One thing to watch for is to make sure you put the right parts in the right hole. The 2 pins that come with the frame kit are for the front and back holes in the frame. The middle (small) hole is for the locking block pin that will come with your Frame Parts Kit. You’ll need to install this pin before installing the slide release assembly but after putting the trigger assembly in place. This part was a little confusing to me so I had to call Polymer80 for guidance. I can let you know they DO answer the phone and were able to help me. GREAT customer service.

P940Cv1 - 2 types of pins
The top pin with the bulged ends is the rear pin for the slide locking block

Problems? What problems?

The only problem I had putting together the P940Cv1 kit was the slide block spring. For some reason I can’t get it to seat correctly. It’s in the front groove far enough to not fall out, but barely. This might be due to the fact that I started way back when with a Lone Wolf Distributors kit, and the spring might have come from them – which could mean it’s a Gen 4 part (for some reason, Glock changed this spring from Gen 3 to Gen 4). I have known Gen 3 springs on the way from Glockmeister, so we’ll see. The one I put in held well enough for test firing.

Other than that, no problems that weren’t self induced. The pins were really tight, but that might actually be a good thing. For those familiar with Glocks, this won’t come apart easily with the Glock tool. Hammer and punch will definitely be needed. Once I got it put together, it function checked fine so off to the range…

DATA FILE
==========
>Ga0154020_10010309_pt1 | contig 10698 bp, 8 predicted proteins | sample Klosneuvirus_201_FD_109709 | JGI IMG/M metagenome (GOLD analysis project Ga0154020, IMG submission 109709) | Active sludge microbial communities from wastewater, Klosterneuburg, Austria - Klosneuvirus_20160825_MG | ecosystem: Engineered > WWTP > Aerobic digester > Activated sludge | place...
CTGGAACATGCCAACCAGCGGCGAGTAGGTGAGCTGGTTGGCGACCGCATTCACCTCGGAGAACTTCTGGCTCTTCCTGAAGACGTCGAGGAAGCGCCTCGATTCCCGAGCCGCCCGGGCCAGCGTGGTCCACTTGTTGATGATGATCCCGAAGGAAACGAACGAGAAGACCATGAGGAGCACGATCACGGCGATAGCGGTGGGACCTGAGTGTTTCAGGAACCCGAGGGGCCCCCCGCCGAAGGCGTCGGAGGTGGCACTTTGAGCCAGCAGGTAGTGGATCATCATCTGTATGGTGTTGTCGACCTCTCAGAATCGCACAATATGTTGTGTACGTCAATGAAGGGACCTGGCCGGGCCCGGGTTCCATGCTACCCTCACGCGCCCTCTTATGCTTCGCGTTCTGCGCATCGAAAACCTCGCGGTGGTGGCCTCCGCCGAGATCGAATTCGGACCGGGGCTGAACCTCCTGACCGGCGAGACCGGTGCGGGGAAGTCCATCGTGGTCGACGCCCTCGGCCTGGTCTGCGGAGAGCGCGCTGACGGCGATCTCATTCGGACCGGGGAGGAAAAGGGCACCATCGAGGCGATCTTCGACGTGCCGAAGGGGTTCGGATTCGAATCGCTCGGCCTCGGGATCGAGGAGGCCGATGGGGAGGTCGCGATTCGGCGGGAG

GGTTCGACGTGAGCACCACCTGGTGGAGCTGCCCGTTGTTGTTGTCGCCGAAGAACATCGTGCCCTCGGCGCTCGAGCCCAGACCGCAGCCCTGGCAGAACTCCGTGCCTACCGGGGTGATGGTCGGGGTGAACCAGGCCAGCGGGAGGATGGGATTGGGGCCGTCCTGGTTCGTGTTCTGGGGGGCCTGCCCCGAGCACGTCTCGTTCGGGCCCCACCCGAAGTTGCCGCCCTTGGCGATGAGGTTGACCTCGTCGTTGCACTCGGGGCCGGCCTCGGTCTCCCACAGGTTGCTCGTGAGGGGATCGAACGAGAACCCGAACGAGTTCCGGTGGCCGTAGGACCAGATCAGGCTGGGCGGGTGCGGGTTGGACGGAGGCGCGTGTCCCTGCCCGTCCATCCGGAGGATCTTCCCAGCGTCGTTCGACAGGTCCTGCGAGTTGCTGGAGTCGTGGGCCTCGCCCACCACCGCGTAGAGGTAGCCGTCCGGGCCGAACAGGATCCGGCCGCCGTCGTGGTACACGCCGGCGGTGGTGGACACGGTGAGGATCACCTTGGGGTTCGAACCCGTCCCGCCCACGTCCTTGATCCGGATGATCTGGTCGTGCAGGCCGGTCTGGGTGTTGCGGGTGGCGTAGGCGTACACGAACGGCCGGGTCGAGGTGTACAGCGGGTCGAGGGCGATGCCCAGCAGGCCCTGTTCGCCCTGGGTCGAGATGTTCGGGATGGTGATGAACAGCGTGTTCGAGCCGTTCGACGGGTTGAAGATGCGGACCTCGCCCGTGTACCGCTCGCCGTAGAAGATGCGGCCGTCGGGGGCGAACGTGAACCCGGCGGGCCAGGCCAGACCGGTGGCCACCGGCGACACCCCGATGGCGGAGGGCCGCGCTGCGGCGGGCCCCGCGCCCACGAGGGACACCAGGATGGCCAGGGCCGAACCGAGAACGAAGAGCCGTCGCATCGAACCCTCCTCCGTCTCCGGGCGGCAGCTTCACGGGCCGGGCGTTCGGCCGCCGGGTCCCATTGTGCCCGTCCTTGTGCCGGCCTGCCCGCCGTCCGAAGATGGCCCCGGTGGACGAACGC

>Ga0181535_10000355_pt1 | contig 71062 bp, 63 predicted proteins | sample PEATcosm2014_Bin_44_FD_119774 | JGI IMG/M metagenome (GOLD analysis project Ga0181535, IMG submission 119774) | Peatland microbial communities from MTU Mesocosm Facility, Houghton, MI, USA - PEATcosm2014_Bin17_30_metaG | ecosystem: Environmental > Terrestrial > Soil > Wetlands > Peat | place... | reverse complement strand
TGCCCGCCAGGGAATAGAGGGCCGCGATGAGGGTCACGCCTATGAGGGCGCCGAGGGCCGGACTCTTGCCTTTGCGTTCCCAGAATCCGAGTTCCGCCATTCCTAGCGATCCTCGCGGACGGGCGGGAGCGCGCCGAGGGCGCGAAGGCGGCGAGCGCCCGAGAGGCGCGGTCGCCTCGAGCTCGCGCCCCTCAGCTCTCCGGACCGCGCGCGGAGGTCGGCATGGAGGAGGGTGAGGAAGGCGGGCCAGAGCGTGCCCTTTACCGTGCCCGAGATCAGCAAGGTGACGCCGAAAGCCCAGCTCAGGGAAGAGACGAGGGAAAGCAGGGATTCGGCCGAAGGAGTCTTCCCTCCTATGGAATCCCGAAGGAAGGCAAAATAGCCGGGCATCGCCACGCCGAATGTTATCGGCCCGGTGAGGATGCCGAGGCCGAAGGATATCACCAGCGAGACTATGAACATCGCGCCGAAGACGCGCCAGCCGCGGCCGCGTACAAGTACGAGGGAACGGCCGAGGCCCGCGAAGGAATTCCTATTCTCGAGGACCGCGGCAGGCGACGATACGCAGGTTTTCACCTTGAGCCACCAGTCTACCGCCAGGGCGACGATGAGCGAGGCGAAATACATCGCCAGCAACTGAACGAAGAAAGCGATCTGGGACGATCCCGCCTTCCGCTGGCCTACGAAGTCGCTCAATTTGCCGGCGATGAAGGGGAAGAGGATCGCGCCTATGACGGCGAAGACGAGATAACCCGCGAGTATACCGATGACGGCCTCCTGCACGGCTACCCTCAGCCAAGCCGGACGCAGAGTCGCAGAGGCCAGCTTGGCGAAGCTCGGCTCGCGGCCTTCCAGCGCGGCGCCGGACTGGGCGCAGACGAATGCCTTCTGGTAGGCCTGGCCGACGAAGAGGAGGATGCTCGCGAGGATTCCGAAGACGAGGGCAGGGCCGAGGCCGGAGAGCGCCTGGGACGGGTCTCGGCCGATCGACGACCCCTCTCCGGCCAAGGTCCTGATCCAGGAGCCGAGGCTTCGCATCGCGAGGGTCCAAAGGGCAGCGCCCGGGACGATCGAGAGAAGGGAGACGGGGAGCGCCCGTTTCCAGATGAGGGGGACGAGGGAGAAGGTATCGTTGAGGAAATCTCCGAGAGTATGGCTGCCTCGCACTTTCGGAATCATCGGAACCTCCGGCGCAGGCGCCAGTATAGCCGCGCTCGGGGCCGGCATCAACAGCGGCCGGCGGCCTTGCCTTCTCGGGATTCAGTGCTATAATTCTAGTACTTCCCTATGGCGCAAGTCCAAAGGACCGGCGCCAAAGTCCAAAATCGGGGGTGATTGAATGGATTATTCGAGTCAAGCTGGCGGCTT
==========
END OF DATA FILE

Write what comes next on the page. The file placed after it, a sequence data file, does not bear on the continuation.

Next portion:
Complete P940Cv1 ready to go shooting


But does it shoot?

I didn’t have any Gen 3 G19 magazines, so I borrowed one from my Gen 4. Fit was fine. I had some reservations about shooting it because of the slide lock spring issue, but life is short so… I loaded 2 rounds into the mag and inserted. Seated fine, so far so good. Time to pull the trigger. Took aim, pulled the trigger, and… it went bang just like it’s supposed to. Second round fed OK, pulled the trigger again, went bang again, and the slide locked back on the empty magazine just like it’s supposed to.

Inserted a full magazine. Bang… bang… and ftf. Drop magazine, clear round, insert magazine, rack slide, and… ftf. Lather, rinse, repeat and… another ftf. On the 3rd try I used the slide release instead of racking the slide and the round fed. (I SWEAR I wasn’t “riding the slide”…) I shot the remaining rounds in the magazine with no issues. Shot through two more full mags with no issues and called it a day. A successful day.

I didn’t do any formal accuracy testing, but it seemed as accurate as my Glock 22 that I brought for comparison. So far, I’m happy. In fact, happy enough that I ordered a P940Cv1 second frame kit, along with their subcompact (P940SC). Hopefully the next one will turn out as nice as the ones Marine Gun Builder turns out. Until next time…

Peace out,

Glock G44 – finally, a 22LR Glock

Glock G44Early this week Glock announced their newest pistol – the Glock 44 in 22LR. If you CCW a Glock 19 this is great news. I’m a firm believer in the saying “train how you fight.” If you carry a Glock, the G44 lets you do just that with cheap 22 LR ammo. The Glock 44 uses the same operating system and holsters as the Glock 19. Unlike other companies’ training pistols, the G44 looks, feels, and works almost exactly like all other Glock pistols.

Haters still gonna hate…

I was really surprised to see so many negative comments on some of the message boards I read. Should have been a long slide. Why only 10 round magazines? Not as innovative as Taurus (WTF???). Glocks are over rated(???). The .world doesn’t need another 22LR semi auto pistol. Ruger Mk4 is more accurate (probably right, but how do they know if they haven’t shot the G44?). I guess haters gonna hate no matter what. I think they’re all missing the point…